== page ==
Steve Eggleston Has the Floor
Personal patience, professional push
I married for the first time last November – at age 57. You might expect I would take a position of good things come to those who wait. While that was certainly the case in my personal life, professionally serving in the Community Development and Affordable Housing industry, and with reductions in funding for these important endeavors, I am a big proponent of demanding more, planning for targeted outcomes and being intentional in what we do to improve our lives and communities.
My wife, after months of listening to me share the daily issues, policies and efforts of my work at the Des Moines Field Office for the U.S. Department of Housing & Urban Development (HUD), provided me this quote: “People will only do as much as you expect them to do, so we need to encourage everyone to do more than they believe they can or are able to do.”
This really resonated with me. Whether it’s encouraging a person to want more out of their life through education or training to improve their situation, or encouraging elected officials and administrators to use thoughtful processes and policies to build strong, inclusive communities, or encouraging a region such as Greater Des Moines to address the challenging issues we will face with a population that is growing and is expected to grow 35% more by 2035. Thankfully, we live in a region with people who do believe we can do more.
To that end, HUD provided a $2 million dollar Regional Planning grant to support planning around the vitality and long-term economic health of the Des Moines region through 2050. This enabled the Des Moines Area Metropolitan Planning Organization (DMAMPO), in conjunction with a large group of local organizations and officials representing area communities, to create The Tomorrow Plan – which focuses on regional cooperation as a way to provide a wide-ranging blueprint for sustainable growth. Areas of focus include the economy, the environment and providing a safe, affordable place where people want to live, work and play.
Owning the Future
I have had the opportunity to be at the table as an advisor and observer during this planning process. As valuable as the process was and as significant as the overall regional plan is, the truly exciting part is now beginning. This is the time the key initiatives and their related strategic action steps are now being “owned” by organizations and the many stakeholders needed to make positive and sustainable changes for the future.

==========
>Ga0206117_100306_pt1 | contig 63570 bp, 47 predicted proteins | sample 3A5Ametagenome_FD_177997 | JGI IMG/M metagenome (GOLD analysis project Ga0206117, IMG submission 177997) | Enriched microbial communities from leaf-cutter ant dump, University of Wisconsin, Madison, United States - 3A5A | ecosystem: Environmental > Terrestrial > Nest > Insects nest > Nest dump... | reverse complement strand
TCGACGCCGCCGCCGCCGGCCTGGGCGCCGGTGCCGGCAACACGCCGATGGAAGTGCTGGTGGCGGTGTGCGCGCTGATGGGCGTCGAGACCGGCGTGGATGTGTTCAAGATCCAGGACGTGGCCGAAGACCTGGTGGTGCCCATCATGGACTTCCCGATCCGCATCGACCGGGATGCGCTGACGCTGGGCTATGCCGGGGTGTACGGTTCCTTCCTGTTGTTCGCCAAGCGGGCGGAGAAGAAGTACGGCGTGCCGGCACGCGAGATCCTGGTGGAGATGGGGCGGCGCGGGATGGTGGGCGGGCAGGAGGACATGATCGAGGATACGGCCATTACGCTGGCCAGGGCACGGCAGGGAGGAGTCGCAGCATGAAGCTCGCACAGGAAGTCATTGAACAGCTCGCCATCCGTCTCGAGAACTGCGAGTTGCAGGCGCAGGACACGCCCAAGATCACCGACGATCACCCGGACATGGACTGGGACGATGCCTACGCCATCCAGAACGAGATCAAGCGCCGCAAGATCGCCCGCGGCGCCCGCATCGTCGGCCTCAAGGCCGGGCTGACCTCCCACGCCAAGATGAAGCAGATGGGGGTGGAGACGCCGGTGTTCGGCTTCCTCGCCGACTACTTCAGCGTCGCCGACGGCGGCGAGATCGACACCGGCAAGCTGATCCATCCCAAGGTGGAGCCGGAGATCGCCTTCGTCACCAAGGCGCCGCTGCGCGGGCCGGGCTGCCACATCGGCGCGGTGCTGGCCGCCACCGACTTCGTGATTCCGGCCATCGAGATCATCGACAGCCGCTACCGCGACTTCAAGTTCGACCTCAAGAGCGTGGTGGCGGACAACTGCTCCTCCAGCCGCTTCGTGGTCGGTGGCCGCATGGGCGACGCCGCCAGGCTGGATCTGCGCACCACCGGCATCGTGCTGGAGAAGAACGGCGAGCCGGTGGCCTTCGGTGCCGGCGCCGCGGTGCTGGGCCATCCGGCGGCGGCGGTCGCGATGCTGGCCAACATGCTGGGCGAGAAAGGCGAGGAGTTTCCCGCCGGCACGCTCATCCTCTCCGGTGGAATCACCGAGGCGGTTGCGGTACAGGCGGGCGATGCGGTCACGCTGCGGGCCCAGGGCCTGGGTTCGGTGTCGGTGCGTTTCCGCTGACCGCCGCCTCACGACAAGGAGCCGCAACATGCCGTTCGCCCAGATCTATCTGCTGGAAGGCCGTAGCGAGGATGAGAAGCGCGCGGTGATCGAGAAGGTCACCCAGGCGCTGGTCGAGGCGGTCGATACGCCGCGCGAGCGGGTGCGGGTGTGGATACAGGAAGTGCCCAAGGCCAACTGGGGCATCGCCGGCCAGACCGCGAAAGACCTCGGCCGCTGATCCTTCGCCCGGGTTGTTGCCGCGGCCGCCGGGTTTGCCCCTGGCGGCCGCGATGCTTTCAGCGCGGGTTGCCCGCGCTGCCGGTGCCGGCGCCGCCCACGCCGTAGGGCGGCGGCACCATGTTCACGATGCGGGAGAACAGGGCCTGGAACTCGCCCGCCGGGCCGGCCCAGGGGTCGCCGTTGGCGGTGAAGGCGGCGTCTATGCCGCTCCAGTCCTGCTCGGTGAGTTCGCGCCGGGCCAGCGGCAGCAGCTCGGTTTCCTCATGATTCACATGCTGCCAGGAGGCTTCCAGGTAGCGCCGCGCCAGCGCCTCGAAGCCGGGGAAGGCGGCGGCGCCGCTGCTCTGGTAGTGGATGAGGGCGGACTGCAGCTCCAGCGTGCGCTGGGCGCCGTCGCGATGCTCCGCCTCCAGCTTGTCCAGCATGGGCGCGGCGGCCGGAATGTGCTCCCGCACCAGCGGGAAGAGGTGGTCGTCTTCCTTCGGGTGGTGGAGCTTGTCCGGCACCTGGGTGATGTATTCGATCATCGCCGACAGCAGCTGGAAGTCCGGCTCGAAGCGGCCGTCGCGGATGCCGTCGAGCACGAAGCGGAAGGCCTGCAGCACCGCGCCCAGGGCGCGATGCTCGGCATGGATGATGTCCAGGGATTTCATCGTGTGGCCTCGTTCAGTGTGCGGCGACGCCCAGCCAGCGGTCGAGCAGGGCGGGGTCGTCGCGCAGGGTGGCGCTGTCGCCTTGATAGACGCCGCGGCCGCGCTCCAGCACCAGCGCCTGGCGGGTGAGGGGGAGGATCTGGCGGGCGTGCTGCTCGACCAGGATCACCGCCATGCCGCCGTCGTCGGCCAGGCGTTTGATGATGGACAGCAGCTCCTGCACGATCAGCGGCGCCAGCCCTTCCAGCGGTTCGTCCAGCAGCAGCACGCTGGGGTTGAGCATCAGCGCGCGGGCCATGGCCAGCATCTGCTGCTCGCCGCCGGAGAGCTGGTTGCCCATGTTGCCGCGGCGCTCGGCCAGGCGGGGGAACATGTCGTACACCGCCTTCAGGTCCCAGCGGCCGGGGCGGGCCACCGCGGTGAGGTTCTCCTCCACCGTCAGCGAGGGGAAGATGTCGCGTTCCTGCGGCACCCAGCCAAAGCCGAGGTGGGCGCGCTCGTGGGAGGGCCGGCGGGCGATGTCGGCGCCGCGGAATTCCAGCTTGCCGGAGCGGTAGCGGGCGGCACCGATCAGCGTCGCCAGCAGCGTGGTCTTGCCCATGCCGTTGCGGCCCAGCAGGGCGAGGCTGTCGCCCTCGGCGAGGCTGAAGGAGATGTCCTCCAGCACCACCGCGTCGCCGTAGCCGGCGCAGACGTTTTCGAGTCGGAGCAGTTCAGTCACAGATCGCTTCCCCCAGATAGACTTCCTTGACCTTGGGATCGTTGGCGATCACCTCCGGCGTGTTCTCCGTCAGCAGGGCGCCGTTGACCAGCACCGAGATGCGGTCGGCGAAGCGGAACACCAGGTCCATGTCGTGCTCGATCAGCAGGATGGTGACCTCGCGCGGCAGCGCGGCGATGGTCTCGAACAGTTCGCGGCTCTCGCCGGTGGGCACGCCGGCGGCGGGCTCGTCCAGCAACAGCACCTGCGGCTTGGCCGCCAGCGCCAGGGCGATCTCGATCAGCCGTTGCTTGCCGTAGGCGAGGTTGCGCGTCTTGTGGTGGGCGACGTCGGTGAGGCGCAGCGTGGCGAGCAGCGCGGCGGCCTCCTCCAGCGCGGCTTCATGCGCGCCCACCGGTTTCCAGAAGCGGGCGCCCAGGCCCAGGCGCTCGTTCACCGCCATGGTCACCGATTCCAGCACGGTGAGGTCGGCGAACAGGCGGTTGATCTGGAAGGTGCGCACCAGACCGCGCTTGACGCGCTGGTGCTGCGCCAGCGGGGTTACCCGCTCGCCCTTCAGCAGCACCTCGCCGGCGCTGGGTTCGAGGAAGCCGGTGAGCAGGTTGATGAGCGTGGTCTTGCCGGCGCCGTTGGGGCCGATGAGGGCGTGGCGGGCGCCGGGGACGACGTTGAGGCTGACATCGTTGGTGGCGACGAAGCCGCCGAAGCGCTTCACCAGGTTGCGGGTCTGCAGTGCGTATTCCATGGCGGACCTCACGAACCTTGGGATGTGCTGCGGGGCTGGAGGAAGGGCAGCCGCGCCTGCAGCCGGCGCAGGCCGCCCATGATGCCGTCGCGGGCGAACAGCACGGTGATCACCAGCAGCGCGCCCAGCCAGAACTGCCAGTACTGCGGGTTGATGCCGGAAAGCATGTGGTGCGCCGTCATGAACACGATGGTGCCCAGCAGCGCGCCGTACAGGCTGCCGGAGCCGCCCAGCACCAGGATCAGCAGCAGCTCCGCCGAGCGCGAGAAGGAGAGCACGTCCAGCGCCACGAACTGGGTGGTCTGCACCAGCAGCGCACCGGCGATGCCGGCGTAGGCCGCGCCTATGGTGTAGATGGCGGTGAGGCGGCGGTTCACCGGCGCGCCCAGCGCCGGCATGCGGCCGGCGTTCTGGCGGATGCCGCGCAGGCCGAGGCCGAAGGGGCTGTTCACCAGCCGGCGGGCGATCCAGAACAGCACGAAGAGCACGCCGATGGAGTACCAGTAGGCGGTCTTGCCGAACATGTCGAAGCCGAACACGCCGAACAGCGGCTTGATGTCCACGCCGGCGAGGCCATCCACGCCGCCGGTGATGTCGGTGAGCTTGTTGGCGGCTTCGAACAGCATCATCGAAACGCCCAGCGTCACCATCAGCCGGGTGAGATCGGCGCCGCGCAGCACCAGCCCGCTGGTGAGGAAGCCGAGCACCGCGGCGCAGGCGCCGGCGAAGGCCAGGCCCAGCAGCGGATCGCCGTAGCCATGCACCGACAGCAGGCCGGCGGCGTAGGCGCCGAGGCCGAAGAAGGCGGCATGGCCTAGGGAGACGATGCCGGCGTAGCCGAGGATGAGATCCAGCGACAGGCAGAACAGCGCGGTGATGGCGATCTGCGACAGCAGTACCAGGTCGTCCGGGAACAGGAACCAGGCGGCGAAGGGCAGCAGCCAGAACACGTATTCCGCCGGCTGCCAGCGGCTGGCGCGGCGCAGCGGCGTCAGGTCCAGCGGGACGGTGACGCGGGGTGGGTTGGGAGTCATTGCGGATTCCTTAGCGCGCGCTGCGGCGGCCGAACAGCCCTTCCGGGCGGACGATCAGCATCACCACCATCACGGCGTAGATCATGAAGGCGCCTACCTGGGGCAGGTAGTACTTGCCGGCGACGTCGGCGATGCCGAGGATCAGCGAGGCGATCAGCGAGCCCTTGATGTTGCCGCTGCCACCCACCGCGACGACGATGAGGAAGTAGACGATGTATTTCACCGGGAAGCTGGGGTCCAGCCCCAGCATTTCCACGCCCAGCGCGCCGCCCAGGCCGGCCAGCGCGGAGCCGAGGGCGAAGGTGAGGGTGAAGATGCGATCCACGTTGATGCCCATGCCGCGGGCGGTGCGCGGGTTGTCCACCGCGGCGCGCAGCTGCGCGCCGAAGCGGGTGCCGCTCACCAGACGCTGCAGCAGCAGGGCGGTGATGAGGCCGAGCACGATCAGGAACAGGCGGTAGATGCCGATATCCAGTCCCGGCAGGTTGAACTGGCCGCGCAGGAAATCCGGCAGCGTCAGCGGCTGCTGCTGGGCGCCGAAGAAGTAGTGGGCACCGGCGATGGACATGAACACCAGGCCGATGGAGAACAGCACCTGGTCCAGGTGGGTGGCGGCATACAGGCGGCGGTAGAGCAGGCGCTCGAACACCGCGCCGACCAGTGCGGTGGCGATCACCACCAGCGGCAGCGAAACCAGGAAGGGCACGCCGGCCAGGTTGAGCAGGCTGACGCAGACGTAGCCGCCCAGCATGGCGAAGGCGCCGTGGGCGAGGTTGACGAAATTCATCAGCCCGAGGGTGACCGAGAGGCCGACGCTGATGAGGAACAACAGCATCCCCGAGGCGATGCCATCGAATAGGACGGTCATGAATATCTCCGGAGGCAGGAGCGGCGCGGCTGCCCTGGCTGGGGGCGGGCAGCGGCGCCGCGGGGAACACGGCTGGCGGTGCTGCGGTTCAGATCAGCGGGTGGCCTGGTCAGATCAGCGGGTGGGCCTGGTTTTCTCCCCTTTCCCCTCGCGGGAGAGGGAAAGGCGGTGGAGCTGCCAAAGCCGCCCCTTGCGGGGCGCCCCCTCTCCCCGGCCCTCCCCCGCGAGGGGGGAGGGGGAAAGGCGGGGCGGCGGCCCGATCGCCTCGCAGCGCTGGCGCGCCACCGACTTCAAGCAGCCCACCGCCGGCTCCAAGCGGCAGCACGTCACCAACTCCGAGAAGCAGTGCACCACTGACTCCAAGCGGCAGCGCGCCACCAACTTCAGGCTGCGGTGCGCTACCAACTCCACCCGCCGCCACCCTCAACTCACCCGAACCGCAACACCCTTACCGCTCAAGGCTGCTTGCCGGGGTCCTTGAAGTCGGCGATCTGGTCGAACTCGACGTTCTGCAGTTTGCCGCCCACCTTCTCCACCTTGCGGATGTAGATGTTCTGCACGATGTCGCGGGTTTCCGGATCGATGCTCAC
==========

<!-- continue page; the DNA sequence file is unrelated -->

One of the owners is the Polk County Housing Trust Fund who recently invited me to be a member of the Steering Committee for Housing Tomorrow.
A First for Housing
The group’s charge is to create our first regional housing plan that addresses the concentration of traditional affordable housing options, encourages development near nodes and along transit corridors, and promotes a diverse housing stock that will fit the needs of our changing population, growing workforce and aging neighbors who should have the opportunity to continue to live in or near the neighborhoods they have been most of their lives.
More than a Plan
The vision is for Housing Tomorrow to operate as a tool to help our region’s jurisdictions address housing challenges. It will offer policy recommendations and specific action steps to encourage the preservation and development of affordable housing options. Between now and when it is finished in 2015, there is much work to be done as the PCHTF staff provides the Steering Committee regional data, feedback from the public and offers preliminary policy recommendations.
More than a Committee
Looking around the table at the first Housing Tomorrow meeting it was clear that a broad, deep cross-section of stakeholders is being represented. For example, there are leaders from major employers, healthcare, public transportation, education, young professionals, city, county and state governments, seniors, developers, home builders, renters, minority groups and the business community – just to name a few.
As Henry Ford said, “Coming together is a beginning; keeping together is progress; working together is success.”
I’ll let you decide if I’m referencing The Tomorrow Plan (and Housing Tomorrow), or making a statement about marriage.